Conveying group membership
QUESTION: “What are the most effective ways to convey group membership to dominant identities? I have packaged language that I’m comfortable with to communicate concepts like privileged identity, but when fragility and all that kicks in…”
ANSWER: In the recordings of the June and July webinars I discuss a number of activities to get people to understand the concepts of group membership as well as privileged and marginalized groups. From having them share stories about times they mattered and felt marginalized, to using the Group Identity Cards to share their group memberships and talk about socialization experiences (thirty different categories of difference – one on each card). And then the Playing Card activity simulation where they quickly experience privilege and marginalized group dynamics.
I want people to learn these concepts through experiential activities. I use an activity that I adapted from LeaderShape and Sustained Dialogue called “Who Are You?” I have people recognize their I: individual traits, then G: group memberships. So, who are you as an individual and people respond about their likes, leisure activities, qualities, passions:
- I am someone that loves theater,
- I’m someone that loves to be outdoors, or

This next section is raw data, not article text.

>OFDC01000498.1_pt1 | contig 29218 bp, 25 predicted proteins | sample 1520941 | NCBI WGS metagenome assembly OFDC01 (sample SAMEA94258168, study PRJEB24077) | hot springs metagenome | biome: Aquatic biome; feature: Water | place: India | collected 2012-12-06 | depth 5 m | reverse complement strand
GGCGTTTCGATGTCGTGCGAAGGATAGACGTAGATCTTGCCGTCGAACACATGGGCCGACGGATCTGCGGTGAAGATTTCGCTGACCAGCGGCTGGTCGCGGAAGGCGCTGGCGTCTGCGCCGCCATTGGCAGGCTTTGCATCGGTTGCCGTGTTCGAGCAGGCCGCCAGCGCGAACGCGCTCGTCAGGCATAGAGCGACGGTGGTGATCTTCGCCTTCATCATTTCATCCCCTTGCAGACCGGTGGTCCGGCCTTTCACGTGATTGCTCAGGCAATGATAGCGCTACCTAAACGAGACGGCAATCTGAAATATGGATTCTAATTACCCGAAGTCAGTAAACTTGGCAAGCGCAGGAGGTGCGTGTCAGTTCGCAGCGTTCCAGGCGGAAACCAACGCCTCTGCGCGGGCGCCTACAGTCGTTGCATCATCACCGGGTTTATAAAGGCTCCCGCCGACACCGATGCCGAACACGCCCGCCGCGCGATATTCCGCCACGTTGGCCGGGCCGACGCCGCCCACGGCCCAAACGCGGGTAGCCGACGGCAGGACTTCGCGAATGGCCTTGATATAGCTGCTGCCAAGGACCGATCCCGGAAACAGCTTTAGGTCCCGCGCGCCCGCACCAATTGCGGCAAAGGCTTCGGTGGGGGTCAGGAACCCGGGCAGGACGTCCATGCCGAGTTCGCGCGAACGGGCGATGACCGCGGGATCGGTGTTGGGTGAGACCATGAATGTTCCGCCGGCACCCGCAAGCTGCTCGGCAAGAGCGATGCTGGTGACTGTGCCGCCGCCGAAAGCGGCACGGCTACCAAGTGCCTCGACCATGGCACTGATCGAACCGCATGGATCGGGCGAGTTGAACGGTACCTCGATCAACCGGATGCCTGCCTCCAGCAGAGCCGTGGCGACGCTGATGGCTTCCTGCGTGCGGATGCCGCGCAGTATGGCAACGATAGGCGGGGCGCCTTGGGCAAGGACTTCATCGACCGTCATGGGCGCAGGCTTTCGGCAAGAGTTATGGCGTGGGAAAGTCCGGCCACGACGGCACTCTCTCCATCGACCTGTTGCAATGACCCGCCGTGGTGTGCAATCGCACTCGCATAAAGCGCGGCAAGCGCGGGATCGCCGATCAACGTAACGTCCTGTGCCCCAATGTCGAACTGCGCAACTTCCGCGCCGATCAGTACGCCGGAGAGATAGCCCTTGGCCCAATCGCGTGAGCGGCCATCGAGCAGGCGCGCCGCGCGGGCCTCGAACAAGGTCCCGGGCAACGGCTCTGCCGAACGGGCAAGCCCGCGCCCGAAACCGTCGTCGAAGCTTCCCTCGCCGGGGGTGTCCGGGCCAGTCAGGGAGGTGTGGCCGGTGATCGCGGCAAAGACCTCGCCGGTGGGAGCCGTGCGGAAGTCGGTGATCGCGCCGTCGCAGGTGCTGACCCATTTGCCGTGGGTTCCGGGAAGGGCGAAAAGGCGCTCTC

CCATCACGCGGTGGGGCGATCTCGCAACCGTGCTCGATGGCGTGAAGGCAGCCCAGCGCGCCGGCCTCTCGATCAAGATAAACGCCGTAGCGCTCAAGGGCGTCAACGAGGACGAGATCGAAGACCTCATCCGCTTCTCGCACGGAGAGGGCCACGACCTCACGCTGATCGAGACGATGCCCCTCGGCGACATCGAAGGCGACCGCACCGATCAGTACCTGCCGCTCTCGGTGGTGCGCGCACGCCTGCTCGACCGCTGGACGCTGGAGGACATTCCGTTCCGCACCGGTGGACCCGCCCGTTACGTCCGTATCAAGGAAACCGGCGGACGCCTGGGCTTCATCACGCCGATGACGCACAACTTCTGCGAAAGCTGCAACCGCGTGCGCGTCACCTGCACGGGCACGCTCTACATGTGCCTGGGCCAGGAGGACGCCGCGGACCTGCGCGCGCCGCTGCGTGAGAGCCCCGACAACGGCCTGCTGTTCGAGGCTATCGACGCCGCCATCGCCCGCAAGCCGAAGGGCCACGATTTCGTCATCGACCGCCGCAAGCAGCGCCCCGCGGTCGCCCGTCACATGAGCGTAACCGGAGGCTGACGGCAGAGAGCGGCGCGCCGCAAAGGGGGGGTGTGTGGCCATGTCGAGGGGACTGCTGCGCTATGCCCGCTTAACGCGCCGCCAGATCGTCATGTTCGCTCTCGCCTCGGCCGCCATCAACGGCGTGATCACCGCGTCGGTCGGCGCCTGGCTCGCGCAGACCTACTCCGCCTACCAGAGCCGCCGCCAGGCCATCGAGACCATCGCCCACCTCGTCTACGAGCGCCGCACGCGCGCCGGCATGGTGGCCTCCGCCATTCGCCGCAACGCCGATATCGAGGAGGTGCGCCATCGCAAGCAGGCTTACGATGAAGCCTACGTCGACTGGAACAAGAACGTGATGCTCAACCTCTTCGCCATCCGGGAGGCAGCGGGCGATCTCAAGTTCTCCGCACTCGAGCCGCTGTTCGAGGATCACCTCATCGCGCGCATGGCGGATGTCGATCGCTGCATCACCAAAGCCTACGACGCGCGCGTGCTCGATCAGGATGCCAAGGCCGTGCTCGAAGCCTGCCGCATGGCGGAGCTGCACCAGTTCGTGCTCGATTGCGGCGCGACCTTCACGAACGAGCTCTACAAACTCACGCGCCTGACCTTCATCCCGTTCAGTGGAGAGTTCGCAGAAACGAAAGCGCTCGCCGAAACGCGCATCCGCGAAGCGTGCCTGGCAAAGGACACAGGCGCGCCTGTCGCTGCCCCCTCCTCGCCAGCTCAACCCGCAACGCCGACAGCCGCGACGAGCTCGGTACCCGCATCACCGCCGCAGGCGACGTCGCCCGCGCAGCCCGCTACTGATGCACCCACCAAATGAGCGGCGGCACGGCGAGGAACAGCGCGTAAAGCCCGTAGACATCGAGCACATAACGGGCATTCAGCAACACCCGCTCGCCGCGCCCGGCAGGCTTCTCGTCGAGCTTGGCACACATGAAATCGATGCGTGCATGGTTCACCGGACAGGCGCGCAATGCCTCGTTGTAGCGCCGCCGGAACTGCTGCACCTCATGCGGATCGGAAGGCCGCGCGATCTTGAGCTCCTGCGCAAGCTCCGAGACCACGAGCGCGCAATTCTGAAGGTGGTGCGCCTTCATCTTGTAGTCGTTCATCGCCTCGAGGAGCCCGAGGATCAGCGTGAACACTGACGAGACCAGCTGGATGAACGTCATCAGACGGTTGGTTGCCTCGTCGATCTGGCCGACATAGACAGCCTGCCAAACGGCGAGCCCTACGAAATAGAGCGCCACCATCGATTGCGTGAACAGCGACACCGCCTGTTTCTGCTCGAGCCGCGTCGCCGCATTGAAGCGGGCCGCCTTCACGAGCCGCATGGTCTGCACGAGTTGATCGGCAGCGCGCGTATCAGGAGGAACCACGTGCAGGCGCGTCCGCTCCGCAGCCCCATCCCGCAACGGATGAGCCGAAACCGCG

- I love just sitting in front of a warm fire.
They get to acknowledge we’re all individuals 1st before they acknowledge their multiple group memberships. They do the same activity with their partner, who are you, but this time they use the Group Identity Cards. When their asks “Who are you?” they can look down at the 30 options, and claim their various group memberships, for instance related to nationality, family stats, disability status, race, etc.
In this way, they’re naming their group memberships long before I talk about privileged/marginalized, but it’s in the room because you already have the mattering and marginalization stories.
So, I recommend that we don’t lecture about privilege and marginalization. If you only have a little bit of time, you may want to tell some stories about yourself. I’d start with times you were marginalized and then always ask who relates. And then, if you want to talk about your own privilege I would talk about when you weren’t as aware and how folks in the marginalized identities and some people in privileged identities helped to coach you, and now you know better.
I like to engage folks in sharing experiences and then I’ll backfill the concepts about privilege and marginalization.
And so, we may want to be even more thoughtful about meeting people where they are and having people’s stories be the ones that actually help people marinate in the concepts of group membership, marginalization & privilege.
And then, the Gallery Activity which you’ll see in the different materials from those webinars where people actually write out times they observed or experienced marginalization and microaggression.
Instructions before folks start writing would be:
- No names
- Make them generic
- A time when nobody said something/intervened
- A time when you experienced something, but somebody at least tried to speak up.
- Fold them in half, trade them five times, come back to a new group of eight or ten people.
- Read those stories aloud. By then, folks that are “in fragility” are usually more open to sitting back and listening to the experiences of others around them.